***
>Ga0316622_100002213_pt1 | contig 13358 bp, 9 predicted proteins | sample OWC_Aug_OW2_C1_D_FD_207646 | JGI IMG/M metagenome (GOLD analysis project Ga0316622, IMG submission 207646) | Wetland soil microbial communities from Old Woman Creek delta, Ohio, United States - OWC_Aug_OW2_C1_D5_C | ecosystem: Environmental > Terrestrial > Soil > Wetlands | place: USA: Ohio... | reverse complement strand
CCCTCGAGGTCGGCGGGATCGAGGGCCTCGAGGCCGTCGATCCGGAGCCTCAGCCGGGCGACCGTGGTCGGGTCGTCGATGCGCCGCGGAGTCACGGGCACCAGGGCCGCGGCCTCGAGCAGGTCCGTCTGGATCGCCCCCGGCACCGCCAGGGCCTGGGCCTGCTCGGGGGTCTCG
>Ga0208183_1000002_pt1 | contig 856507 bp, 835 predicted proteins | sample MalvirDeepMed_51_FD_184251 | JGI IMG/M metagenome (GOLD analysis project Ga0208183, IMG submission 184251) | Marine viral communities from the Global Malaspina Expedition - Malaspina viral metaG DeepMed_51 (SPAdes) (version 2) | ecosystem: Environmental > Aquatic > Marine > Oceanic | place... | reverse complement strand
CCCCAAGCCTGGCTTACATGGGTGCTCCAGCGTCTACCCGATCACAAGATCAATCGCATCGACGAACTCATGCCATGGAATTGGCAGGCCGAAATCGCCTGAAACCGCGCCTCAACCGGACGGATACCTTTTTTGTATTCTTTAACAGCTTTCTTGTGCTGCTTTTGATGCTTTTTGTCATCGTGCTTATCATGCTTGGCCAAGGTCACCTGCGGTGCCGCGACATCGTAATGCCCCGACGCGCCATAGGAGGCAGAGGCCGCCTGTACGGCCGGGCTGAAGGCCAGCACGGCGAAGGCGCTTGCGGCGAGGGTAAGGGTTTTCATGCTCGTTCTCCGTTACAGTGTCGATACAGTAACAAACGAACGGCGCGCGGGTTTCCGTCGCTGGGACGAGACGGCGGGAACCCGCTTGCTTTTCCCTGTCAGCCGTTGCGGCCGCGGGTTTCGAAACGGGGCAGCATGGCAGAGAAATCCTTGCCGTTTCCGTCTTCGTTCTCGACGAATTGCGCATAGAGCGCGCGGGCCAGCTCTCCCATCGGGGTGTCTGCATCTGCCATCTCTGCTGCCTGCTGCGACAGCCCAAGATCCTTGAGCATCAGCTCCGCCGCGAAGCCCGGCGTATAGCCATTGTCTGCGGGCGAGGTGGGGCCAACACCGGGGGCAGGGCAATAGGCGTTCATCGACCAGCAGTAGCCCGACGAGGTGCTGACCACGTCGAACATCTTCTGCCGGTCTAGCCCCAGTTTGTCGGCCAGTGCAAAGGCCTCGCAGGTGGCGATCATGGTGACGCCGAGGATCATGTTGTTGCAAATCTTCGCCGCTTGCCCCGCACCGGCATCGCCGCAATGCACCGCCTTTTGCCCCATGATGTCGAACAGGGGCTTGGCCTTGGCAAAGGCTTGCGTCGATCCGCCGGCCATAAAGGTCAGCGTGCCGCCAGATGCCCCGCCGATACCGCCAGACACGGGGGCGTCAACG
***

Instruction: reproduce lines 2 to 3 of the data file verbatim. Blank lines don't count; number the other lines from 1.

CCCTCGAGGTCGGCGGGATCGAGGGCCTCGAGGCCGTCGATCCGGAGCCTCAGCCGGGCGACCGTGGTCGGGTCGTCGATGCGCCGCGGAGTCACGGGCACCAGGGCCGCGGCCTCGAGCAGGTCCGTCTGGATCGCCCCCGGCACCGCCAGGGCCTGGGCCTGCTCGGGGGTCTCG
>Ga0208183_1000002_pt1 | contig 856507 bp, 835 predicted proteins | sample MalvirDeepMed_51_FD_184251 | JGI IMG/M metagenome (GOLD analysis project Ga0208183, IMG submission 184251) | Marine viral communities from the Global Malaspina Expedition - Malaspina viral metaG DeepMed_51 (SPAdes) (version 2) | ecosystem: Environmental > Aquatic > Marine > Oceanic | place... | reverse complement strand